A Minneapolis punk rock trio formed in 1975, the Suicide Commandos was in rare company in its early days. The group — comprised of bassist Steve Almaas, drummer Dave Ahl, and guitarist Chris Osgood — inked a deal with Mercury Records subsidiary Blank Records in 1977, releasing Make a Record. Ultimately, the Suicide Commandos disbanded within four years of forming, before the Minneapolis music scene had noticeably produced acclaimed talents like the Replacements, Soul Asylum, Husker Du, and Prince.
Activity within the Suicide Commandos camp slowly resumed in the 1990s as a cult following for the band was steadily growing. Ultimately, Commandos song “Complicated Fun” was licensed for commercials in 2003 and 2004, while “Burn It Down” became part of a Chuck Statler retrospective at the Museum of Modern Art. Minneapolis radio station the Current asked the Suicide Commandos to be a co-headlining act at its 7th Birthday Party in 2013. 2015 brought a limited-edition vinyl EP release featuring Commandos recordings from 1978, which the group supported with a January 2015 show at St. Paul’s Turf Club.
In 2016, the Suicide Commandos recorded its first full-length studio album in 38 years, Time Bomb. Twin/Tone Records — especially known for its work with the Replacements — was revived to release Time Bomb, its first new title since 1998. Showing how far punk rock has come in terms of acceptability from “the man,” St. Paul Mayor Chris Coleman and Minneapolis Mayor Betsy Hodges declared May 5, 2017, as “Commando Day” in the Twin Cities, leading vinyl copies of Time Bomb to sell out immediately.
To learn more about Time Bomb, I had the pleasure of speaking with not only Almaas, Ahl, and Osgood, but also with Twin/Tone co-founder (and former Replacements manager) Peter Jesperson. More on the Suicide Commandos can be found on the Twin/Tone website at www.twintone.com/commandos.
Your only previous studio album was released in 1978. Why did you decide to make a new record now?
Dave Ahl: The Commandos try to play one to three shows a year in our hometown, Minneapolis. We always have fun and our crowd seems to dig it, so we wanted to offer something new to our loyal following that we could be proud of.
Steve Almaas: We’ve been getting together most every year to play reunion shows for quite some time. It occurred to us a couple of years ago as some of our contemporaries started to leave this mortal coil, that maybe we should do something while we’re all still here.
How long did it take to record Time Bomb?
Steve Almaas: Including the demo process, which was done long distance between Minneapolis and New York, the album took a leisurely paced year to put together. The bass and drums were recorded in three days after a week of rehearsal and two gigs with Bob Mould. We were warmed up. Guitars and vocals were overdubbed over the next few months.
Chris Osgood: The initial tracking was done at Master Mix in Minneapolis in three days in late April 2016 after the Bob Mould shows at First Avenue; notably, the weekend after Prince died.
How many songs were written for the album?
Steve Almaas: We didn’t record anything that wasn’t included on the album. I’m sure everyone had more songs, but we struck a good balance with these.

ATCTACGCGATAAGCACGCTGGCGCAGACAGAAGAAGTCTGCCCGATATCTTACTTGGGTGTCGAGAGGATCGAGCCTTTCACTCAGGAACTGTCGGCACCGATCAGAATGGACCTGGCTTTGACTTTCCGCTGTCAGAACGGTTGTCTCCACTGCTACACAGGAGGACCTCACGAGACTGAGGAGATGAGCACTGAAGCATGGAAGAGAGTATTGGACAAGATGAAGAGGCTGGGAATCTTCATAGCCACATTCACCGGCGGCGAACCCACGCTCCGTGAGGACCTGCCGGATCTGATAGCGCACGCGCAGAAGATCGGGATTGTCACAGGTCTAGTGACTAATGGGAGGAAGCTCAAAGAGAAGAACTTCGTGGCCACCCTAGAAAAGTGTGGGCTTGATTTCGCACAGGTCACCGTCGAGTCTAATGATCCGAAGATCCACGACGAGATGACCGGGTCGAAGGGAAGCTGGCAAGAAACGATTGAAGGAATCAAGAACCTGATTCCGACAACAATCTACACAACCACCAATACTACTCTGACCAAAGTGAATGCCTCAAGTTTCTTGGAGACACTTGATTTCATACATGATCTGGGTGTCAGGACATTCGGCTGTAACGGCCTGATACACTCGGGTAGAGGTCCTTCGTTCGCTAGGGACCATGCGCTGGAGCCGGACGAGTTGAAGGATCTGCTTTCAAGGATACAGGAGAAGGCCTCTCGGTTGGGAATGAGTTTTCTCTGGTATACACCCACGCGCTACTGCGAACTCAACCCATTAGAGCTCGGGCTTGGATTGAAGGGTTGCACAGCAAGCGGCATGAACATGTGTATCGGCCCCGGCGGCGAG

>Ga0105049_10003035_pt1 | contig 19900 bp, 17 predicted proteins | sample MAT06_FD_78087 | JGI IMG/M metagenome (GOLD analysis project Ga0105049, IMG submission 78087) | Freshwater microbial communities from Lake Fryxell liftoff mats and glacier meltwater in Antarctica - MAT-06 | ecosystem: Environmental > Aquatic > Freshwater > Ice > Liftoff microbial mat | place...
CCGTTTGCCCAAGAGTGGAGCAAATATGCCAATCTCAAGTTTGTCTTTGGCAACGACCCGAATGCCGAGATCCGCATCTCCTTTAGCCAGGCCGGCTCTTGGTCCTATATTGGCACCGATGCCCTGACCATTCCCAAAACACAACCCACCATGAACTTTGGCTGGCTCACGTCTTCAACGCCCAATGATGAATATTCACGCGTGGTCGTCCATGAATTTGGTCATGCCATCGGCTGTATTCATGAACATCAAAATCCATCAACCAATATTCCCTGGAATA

Do you have a favorite song on the new album?
Chris Osgood: Yes!
Dave Ahl: I particularly like “Milk of Human Kindness,” it’s punk rock and funny.
Steve Almaas: There are too many I like to pick just one, but I will say a particular favorite is “If I Can’t Make You Love Me” because everyone contributed to the writing process. I find the rave-up in the middle very pleasing as well.
Peter Jesperson: Tough question ‘cos I really do love them all but, if I had to call out just one, I’d say “For Such a Mean Time” is my fave. It’s catchy and topical.
— Slicing Up Eyeballs (@slicingeyeballs) March 1, 2017
Do you have any goals for Time Bomb?
Dave Ahl: To go national!
Chris Osgood: I would like the album to become as ubiquitous as blue jeans. I think once people realize that Twin/Tone Records came alive to release the record we failed to deliver in 1977 when we got scooped up by Phonogram/Polydor, everyone will simply have to have one. Right?
Steve Almaas: To have as many people hear it as possible.
Peter, does the new Suicide Commandos album mean that Twin/Tone is back?
Peter Jesperson: Another tough question! We’re exploring the parameters of making new records with new artists, as well as doing some archival Twin/Tone releases. If we can come up with the funding to do so, great. If not, resurrecting the label just for this Suicide Commandos album would be pretty poetic, too.
Was a Suicide Commandos reunion in the studio the impetus for the Twin/Tone relaunch?
Peter Jesperson: As a matter of fact, yes!
How did the band first come together in 1975?
Chris Osgood: Dave and I had been in bands together in high school. I went off to Hampshire College in Amherst, Massachusetts. I was in a big hurry to get in a band with Dave again, so I graduated in three years and rushed back into his arms. Steve was our friend and had been to parties at Utopia House where we lived. We decided to be a three-piece so we might be able to survive on band income, and Steve fit right in.
Dave Ahl: I started playing with Chris in seventh grade. When Chris came back from college, we put the Commandos together with Steve as a like-minded compatriot.